Acrylic is the one nail enhancement that undoubtedly everyone has heard of. It is still very much top of salon list when it comes to offering a nail service. Acrylic was founded many years ago and originated from use in dentistry procedures. Following its discovery it was then improved chemically to a formulation that was on more of a ‘nail-friendly’ scale.
There had been much controversy that acrylic nails damage natural nails. Dentistry acrylics contained a chemical called MMA (methalmethacrylate) which over the years in the nail industry evolving and it being used to create acrylic enhancements, figures began to rise in consumer complaints in which the FBA prohibited in the late 70’s.
When I refer to MMA and EMA liquid, I refer to the liquid that is used with a powder to create acrylic nails. EMA (ethalmethacrylate) then replaced MMA Liquid. This is a chemical based product that most reputable nail technicians will practice today in salons to deliver a kind, and safe service to clients. However there are still salons/technicians that will use a MMA based liquid to carry out your treatment. MMA is so so strong that women who have already worn this product think they’re the best set of nails they’ve ever had because they’re been invincibly unbreakable. Thinking logically about this, when having our false teeth made we wouldn’t be wanting them to break as we bite into our food, now imagine breaking a nail; its not the enhancement that shatters but instead our natural nail. Hence the inflation of complaints made back in the 70’s. EMA liquids have larger molecules which give nail enhancements strength, durability longer lasting and most importantly flexibility. When the enhancement breaks, the enhancement breaks. Not your nail. Unless or course you slam it in a door or any other untoward accident.
The point is we believe that artificial nails should not only be beautiful, they should not damage the natural nail. They are enhancements. Not replacements. It is the responsibility of all professional nail technicians to protect the health of they’re clients natural nails and a good place of start is by using responsibly formulated products, to learn safe and proper techniques and to be compliant with health and safety and sanitisation regulations.
Never feel afraid to ask your technician if they are EMA friendly.
Signs to look out for (for MMA use) are – cloudy or milky coloured when cured, enhancements will not soak off in solvents designed to remove acrylics, enhancements are extremely hard and very difficult to file even with coarse abrasives, MMA has an unusual strong or strange odour which does not smell like other acrylic liquids (although liquids do have a strong odour I’m sure most of us recognise that smell when entering a salon) low cost full sets or fills, dust or ventilation masks worn by technicians and unlabeled containers.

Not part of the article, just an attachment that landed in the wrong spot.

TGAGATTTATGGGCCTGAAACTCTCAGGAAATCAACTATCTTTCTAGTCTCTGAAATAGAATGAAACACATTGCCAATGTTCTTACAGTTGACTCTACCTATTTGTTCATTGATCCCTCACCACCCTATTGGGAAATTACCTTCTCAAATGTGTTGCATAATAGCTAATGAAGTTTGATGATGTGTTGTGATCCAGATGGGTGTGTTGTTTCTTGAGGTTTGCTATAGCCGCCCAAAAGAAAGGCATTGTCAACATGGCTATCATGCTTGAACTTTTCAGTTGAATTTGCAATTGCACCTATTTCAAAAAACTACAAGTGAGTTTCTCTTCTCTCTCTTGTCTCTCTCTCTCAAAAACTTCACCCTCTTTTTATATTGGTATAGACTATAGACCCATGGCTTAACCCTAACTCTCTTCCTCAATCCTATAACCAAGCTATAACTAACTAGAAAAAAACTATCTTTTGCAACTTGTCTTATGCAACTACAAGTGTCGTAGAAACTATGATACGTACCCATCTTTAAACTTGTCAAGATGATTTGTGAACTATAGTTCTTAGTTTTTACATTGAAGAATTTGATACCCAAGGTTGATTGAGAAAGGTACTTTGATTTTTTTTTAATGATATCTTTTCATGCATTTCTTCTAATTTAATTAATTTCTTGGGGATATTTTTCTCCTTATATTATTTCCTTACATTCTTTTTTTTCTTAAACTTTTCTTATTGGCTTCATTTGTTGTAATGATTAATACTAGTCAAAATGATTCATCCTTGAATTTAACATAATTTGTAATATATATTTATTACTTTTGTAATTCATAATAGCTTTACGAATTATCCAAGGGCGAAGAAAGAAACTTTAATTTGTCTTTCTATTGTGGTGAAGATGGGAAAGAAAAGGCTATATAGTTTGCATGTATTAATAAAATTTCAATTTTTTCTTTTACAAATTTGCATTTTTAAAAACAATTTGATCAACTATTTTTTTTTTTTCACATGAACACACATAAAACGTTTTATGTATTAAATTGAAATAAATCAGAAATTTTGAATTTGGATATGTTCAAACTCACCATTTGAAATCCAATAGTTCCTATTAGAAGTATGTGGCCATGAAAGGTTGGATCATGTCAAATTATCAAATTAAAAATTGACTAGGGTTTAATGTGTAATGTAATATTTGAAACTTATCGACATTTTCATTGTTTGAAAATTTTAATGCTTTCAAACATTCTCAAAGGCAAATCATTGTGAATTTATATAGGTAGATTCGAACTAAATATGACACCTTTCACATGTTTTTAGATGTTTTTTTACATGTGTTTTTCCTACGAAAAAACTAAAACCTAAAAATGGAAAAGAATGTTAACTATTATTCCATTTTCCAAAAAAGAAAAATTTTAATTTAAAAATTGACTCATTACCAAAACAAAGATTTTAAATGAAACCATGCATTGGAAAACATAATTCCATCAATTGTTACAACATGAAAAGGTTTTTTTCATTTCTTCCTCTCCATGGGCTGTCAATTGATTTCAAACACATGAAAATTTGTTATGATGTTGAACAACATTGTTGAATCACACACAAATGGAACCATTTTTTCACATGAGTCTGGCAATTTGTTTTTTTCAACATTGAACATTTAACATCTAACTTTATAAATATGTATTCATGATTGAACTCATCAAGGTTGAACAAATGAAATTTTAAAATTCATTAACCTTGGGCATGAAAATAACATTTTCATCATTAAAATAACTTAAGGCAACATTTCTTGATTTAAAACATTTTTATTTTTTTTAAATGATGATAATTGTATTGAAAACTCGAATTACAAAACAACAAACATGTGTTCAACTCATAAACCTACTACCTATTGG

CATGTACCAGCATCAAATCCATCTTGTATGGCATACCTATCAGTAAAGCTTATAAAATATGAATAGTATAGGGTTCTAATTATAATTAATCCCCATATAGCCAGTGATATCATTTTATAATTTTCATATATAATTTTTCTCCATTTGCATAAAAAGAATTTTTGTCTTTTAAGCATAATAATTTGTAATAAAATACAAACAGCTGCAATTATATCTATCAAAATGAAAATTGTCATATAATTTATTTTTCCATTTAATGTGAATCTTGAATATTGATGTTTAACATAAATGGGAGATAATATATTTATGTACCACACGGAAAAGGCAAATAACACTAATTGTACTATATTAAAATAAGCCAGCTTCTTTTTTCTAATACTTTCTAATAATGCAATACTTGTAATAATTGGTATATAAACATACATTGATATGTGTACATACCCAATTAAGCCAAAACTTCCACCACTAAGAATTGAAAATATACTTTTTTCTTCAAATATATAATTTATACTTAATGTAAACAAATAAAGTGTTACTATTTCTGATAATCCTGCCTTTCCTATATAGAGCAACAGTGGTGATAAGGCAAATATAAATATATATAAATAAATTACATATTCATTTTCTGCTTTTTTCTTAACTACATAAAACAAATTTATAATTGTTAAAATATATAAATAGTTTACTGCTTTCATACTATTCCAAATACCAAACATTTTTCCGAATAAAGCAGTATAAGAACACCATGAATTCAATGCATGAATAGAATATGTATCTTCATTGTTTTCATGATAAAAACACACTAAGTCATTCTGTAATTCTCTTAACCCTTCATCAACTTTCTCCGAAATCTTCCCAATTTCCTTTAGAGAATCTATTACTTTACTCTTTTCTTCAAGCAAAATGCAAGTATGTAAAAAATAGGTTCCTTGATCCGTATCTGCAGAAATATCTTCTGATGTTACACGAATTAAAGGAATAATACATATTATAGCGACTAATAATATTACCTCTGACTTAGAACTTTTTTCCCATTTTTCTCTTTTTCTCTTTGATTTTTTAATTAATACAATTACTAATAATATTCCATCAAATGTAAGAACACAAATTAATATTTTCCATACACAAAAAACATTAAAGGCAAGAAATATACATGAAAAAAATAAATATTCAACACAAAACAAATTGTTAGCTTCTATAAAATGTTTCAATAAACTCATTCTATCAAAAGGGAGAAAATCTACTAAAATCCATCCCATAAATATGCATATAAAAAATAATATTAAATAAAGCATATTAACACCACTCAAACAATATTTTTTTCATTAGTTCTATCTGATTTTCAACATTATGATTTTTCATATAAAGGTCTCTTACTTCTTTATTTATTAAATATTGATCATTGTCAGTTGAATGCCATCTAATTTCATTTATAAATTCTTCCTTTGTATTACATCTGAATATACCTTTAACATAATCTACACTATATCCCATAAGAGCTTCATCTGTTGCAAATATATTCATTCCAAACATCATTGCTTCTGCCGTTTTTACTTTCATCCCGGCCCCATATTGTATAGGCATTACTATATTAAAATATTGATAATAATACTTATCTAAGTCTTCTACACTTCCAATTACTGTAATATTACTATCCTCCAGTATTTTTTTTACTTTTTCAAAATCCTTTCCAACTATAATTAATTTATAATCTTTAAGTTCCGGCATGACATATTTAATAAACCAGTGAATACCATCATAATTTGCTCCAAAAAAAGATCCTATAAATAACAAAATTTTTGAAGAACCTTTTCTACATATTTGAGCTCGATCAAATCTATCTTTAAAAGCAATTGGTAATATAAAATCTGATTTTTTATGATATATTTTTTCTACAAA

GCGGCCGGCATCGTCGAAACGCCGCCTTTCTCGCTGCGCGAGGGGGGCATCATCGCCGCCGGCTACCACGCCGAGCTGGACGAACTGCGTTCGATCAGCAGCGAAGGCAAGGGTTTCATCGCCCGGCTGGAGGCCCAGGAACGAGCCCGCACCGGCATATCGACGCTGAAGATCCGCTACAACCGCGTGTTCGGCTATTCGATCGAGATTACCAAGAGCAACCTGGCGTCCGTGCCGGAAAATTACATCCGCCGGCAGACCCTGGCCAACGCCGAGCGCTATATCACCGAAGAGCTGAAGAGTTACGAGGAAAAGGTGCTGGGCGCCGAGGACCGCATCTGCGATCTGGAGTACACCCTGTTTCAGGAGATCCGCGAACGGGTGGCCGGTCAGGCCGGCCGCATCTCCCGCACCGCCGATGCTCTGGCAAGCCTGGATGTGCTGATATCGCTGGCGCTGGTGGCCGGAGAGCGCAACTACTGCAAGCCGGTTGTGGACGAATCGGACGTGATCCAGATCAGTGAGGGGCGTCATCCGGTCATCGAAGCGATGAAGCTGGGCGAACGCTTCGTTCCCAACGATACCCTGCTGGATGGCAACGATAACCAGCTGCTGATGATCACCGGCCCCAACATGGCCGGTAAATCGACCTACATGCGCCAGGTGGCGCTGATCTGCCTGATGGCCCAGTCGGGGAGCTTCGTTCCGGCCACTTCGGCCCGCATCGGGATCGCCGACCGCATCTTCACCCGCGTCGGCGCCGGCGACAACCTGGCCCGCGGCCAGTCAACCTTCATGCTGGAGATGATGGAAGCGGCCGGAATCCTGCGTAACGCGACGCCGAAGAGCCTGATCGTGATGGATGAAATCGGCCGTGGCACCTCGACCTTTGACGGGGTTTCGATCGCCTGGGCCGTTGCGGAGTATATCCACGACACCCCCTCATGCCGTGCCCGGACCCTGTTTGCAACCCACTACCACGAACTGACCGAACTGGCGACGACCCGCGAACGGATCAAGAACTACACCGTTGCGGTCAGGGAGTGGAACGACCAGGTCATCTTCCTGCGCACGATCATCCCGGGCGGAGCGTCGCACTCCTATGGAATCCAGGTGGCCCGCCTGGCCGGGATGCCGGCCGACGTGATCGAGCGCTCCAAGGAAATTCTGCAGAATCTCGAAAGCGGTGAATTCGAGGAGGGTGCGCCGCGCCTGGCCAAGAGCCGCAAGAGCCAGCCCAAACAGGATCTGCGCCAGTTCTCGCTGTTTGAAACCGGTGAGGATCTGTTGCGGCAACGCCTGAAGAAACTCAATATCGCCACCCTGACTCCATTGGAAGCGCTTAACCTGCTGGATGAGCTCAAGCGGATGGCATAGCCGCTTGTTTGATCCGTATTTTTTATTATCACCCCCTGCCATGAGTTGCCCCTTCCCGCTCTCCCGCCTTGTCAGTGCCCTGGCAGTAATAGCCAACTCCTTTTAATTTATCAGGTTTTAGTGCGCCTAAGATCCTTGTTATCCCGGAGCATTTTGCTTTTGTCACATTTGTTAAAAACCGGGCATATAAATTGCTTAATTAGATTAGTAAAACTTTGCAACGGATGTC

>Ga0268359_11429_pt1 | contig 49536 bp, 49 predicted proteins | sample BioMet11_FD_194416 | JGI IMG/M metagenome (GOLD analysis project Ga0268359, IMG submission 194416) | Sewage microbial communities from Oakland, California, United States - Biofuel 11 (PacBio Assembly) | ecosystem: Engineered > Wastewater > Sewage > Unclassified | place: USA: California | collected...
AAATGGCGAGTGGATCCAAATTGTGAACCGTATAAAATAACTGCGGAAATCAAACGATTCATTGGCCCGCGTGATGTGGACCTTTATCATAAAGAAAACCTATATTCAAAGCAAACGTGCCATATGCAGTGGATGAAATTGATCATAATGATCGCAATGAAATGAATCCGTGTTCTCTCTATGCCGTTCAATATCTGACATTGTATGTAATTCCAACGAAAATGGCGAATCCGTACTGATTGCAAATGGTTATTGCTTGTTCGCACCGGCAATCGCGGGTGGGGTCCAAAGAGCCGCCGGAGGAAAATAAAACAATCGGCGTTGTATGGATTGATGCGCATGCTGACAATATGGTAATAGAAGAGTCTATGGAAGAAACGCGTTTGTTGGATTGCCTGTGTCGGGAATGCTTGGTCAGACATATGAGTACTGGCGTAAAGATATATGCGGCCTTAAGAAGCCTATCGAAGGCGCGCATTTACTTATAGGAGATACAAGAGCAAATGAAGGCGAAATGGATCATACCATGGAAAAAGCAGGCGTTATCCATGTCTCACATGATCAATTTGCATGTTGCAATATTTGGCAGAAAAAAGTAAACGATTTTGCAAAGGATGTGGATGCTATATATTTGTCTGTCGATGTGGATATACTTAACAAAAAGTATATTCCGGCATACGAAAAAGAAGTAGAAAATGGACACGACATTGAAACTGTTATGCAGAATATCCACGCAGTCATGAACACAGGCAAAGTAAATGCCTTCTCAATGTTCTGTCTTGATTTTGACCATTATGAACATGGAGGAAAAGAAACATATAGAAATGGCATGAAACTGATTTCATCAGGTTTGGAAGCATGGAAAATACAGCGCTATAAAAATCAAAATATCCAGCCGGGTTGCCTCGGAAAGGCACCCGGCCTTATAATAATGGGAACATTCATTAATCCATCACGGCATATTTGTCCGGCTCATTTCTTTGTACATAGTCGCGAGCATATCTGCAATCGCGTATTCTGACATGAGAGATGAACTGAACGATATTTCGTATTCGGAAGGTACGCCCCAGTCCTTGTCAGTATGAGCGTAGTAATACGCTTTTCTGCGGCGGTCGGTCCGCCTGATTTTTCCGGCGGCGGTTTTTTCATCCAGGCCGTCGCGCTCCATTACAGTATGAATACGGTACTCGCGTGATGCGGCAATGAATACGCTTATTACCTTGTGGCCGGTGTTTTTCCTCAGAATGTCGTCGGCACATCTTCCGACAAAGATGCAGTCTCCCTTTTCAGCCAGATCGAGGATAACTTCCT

Acrylic’s in my salon are definitely EMA friendly.
Acrylic’s are made up of a powder (polymer) and a liquid (monomer) that when mixed together a polymerisation occurs and cures into a plastic acrylic – your nails. It is a work of art that involves sculpting with or without a tip and is then filed and buffed into a perfect nail enhancement.
Acrylic is the most amazing and versatile product I have worked with. Creativity is my forte and the joy I experience from performing acrylic nails satisfies me immensely.Acrylic is the one nail enhancement that undoubtedly everyone has heard of.
It is still very much top of salon list when it comes to offering a nail service. Acrylic was founded many years ago and originated from use in dentistry procedures. Following its discovery it was then improved chemically to a formulation that was on more of a ‘nail-friendly’ scale.
Acrylic divinities’s range from performing –
- Sculpted Nails – a sticky paper form is placed around the finger, beneath the free edge of the nail and acrylic is sculpted upon it building new nails. Great also for nail biters, damaged nail beds, and damaged toe nails.
- Coloured Acrylics – Allows you to create fun funky looking nails. From elegant pink and white’s, colour fades and coloured glitters.
- Perfect to use with white tips creating a permanent French look.
- Sculpting of 3D work Creating all sorts that you never thought imaginable – 3D roses, pansies, poppy’s, leaves, orchids, holly leaves, snowmen and what ever my little brushes come up with next.
My recently ‘passed’ training has been learning how to create my 3D work, so I’m sure you will be as excited by seeing my results as I have been. Requests are coming in thick and fast.
Acrylic, like other systems will require an infill appointment 2-3 weeks after your first set has been applied. This involves buffing down the acrylic and rebalancing with a new acrylic layer filling the gap that becomes apparent at the base of your nail around the cuticle area. And always Oil Oil Oil.
Acrylic is easily removed by being dissolved in acetone which would normally take around 30-40 minutes. This should always be done by a professional nail technician. Those that try it at home themselves will never complete the job as a professional trained nail technician would. We are as professionals, serious about removing nails as we are putting them on for you.